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Fall is upon us, boils and ghouls, and it means so much to the assorted freaks and geeks of Masters of Brewtality. This month, as the leaves light up like grinning jack-o’-lanterns and the air turns crisp as the breeze from an open morgue door, we’re going to take a look at five essential styles the season has to offer to the craft beer monster that lives inside us all.

Pumpkin

It was trendy to love pumpkin beers a few years back. Then it was trendy to hate pumpkin beers. Now, nothing means anything, so we’re going to drink the high hell out of these this month and pretentiousness be damned. There’s a pumpkin beer for pretty much every style out there with the most popular usually being stouts, ales and porters. Most breweries of prestige use actual pumpkin in the brewing process, either in the mash or racked during secondary fermentation, but the essential flavors come from the added spices. Cinnamon, ginger, nutmeg, mace, allspice and cloves all come together to make for that classic pie taste that defines the season oh-so much. Our personal recommendation comes from Seattle’s Elysian Brewing Company. We fell in love during a white knuckle tasting session a few years back and after trying all of their 10-plus pumpkin varieties, the Swartzbier-styled Dark Knife stood out as a remarkably drinkable take on a traditional German dark. Coming in at a modest 4.3 percent ABV with notes of chocolate, coffee and barley in addition to cinnamon and ginger, it’s a truly diabolical use of pumpkin entrails.

Oktoberfest

Born in Bavaria, Oktoberfest or Marzen beers are a rich, malty, full-bodied, golden brew that pairs perfectly with brats and sauerkraut. Owing its name to the month of March when the brewing and aging process begins, this beer is a testament to the cliché that good things come to those who wait. One of our favorites year after year has been Sierra Nevada’s take, creatively named Oktoberfest. Coming in at a reasonable 6 percent ABV, this beer has a crisp, bready aroma and a pleasant malt base that complements pork and mild cheddar like a ski mask complements Jason.

Double IPA

For those of us not quite willing to embrace the looming winter, the Double IPA is a perfect way to cling to the flavor memories of the summer. Plus, autumn is just past harvest season, so the hops used for these beers are at their peak freshness and flavor. The Double IPA is basically an amped-up version of the standard tried-and-true IPA: higher alcohol content, more bite and more pronounced malt flavor. The bar for this style was, is and probably always will be Pliny The Elder from Russian River. With a sweet hoppy finish after a pleasant malt intro with floral, citrus and pine notes, and coming in at a solid 8 percent ABV, Pliny The Elder is a perfect beer for any season. As far as food pairings go, we suggest pretty much anything but spicy foods since it tends to mask the plethora of flavors that comes with this masterpiece of the Double IPA.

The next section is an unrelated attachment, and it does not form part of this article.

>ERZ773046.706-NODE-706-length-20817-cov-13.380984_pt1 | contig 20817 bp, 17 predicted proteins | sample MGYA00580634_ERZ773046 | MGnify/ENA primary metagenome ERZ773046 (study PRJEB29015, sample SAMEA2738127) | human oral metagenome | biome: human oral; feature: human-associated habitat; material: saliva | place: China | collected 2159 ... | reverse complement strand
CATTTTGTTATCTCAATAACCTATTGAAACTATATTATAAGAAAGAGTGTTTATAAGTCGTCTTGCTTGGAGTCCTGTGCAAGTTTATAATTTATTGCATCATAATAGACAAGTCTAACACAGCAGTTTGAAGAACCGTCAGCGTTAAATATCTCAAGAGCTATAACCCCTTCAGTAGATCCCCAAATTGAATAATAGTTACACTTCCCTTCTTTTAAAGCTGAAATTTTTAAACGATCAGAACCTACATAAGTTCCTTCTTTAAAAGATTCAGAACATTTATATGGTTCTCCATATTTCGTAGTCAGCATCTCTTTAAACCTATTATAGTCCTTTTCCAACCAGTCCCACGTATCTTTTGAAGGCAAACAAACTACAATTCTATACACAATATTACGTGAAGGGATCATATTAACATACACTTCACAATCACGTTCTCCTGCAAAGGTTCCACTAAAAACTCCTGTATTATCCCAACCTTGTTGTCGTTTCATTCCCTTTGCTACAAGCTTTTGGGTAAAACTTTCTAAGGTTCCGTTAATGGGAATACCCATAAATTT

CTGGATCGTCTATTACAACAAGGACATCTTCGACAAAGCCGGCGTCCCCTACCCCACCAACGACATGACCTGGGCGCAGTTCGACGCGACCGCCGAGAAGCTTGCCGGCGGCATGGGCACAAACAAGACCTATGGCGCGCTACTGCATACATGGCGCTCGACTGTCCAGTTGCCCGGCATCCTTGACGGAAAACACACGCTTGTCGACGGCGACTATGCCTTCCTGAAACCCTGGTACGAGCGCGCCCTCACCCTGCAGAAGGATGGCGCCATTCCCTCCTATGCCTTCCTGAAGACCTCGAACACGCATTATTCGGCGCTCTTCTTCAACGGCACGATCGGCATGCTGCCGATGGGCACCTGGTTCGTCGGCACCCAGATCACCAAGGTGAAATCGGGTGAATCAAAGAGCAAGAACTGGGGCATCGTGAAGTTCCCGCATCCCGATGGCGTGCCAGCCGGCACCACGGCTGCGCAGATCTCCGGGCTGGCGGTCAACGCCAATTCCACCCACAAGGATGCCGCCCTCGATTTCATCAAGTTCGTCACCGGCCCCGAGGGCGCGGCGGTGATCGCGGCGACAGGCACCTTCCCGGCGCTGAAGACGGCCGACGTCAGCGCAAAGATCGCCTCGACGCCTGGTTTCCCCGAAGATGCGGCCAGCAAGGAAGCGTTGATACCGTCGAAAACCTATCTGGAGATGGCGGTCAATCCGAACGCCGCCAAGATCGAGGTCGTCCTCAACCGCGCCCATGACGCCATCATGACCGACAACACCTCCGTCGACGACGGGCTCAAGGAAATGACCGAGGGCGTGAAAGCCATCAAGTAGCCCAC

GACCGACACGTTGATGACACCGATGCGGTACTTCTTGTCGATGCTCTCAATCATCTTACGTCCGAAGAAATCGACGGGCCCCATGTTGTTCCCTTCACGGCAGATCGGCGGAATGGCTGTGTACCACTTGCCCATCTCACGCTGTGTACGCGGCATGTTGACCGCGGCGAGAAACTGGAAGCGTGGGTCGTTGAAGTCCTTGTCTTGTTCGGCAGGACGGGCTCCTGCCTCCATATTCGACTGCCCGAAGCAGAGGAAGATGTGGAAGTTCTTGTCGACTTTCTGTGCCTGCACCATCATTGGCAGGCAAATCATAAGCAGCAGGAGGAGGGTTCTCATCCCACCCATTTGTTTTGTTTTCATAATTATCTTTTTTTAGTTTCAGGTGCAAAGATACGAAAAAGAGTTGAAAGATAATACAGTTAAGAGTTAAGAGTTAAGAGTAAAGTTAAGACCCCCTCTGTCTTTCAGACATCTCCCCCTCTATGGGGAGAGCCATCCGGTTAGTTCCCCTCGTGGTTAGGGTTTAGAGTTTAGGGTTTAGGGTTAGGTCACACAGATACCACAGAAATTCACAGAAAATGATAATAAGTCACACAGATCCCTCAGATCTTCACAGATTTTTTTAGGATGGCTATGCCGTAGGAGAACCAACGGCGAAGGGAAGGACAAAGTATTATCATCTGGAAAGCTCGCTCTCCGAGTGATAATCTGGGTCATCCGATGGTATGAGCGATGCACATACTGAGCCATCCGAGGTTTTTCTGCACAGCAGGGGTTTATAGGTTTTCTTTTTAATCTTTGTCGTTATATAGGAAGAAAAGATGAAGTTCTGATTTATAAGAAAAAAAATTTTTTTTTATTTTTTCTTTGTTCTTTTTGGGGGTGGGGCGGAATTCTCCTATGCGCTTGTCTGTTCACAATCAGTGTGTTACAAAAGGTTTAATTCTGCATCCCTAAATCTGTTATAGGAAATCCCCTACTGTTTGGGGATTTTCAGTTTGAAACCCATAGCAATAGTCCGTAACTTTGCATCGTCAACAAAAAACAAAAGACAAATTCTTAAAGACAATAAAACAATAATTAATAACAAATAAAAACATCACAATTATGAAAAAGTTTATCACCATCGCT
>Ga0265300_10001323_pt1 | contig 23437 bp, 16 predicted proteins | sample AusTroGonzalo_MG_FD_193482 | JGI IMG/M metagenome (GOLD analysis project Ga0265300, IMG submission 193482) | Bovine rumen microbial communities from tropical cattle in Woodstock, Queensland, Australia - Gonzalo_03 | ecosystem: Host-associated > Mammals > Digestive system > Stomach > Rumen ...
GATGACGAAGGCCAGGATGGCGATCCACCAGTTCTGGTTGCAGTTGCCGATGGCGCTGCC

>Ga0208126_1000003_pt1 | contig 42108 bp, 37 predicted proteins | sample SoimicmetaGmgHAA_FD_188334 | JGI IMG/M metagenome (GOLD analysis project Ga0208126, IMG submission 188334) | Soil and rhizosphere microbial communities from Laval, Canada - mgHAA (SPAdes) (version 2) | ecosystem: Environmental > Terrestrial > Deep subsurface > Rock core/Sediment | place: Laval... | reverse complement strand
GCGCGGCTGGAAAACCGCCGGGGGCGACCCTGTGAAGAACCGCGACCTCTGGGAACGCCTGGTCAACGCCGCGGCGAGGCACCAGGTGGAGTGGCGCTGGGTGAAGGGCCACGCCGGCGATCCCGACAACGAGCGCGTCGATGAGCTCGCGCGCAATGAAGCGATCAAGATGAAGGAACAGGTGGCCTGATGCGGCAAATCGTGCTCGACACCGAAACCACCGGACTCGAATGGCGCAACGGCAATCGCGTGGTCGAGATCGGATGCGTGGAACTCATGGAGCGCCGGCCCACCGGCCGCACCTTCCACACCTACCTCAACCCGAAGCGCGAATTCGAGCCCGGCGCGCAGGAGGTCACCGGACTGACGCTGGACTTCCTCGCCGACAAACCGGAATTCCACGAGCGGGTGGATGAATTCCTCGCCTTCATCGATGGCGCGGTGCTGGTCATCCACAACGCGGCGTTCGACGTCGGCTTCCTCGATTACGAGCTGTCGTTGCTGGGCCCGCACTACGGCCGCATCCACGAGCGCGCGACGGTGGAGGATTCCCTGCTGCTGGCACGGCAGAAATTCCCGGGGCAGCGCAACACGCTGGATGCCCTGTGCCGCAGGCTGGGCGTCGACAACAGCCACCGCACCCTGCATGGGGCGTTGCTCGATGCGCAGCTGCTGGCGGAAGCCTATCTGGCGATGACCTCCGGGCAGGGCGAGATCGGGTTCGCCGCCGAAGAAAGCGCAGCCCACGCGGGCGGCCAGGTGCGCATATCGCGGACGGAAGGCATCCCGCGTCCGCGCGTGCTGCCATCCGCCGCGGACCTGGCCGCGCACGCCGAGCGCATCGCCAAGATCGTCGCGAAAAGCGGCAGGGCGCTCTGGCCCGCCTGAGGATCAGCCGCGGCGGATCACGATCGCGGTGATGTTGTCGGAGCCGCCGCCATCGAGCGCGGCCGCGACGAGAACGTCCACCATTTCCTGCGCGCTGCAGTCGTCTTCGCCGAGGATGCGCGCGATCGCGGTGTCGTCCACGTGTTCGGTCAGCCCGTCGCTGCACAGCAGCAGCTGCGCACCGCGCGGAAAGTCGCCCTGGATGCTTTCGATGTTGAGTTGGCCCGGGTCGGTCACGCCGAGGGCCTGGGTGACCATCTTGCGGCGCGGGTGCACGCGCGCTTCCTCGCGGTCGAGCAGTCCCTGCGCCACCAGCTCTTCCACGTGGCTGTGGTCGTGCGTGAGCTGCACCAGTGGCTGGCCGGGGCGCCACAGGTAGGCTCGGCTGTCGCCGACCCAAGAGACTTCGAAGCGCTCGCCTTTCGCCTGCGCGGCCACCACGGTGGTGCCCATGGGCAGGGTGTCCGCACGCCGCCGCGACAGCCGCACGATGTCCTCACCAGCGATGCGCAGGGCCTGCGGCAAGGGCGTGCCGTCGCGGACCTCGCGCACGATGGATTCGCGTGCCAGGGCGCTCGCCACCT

Red

It’s probably the color, but there’s something seasonally poignant about a red ale on a crisp day. There’s two takes on red ales: Irish and Belgian Flanders. Both are worth a try if for no other reason than to spot the differences. Irish Reds lean more toward a caramel sweetness, while the Flanders reaches farther back with classic Belgian sourness. Neither style should be overwhelmingly hoppy, but in these Wild, Wild West days of craft brewing, everything is on the table, which brings me to our favorite: Dawn of the Red from Ninkasi Brewing. Purists call the idea of a Red IPA an abomination; however, the monsters of Masters of Brewtality love nothing more than a good abomination. Rich, malty, with a tickle of hoppy bitterness and a righteous 7 percent ABV, this beer has it all.

Brown

In the world of craft brews, where the consumer can find suds flavored with everything from pomegranate to Oreo cookies, there’s something to be said about a straight up beer that tastes like beer. The brown-style ale is just that. The style goes back to late 17th century Britain where it was a general label used for most mild ales. Flash forward a hundred or so years, the genre had evolved into the distinct profile it has today, characterized by sweet, light and mildly hoppy flavors. Our favorite down here is the Newcastle Brown, which goes down smooth and often a little too fast.

That’s all for this month, happy Halloween!

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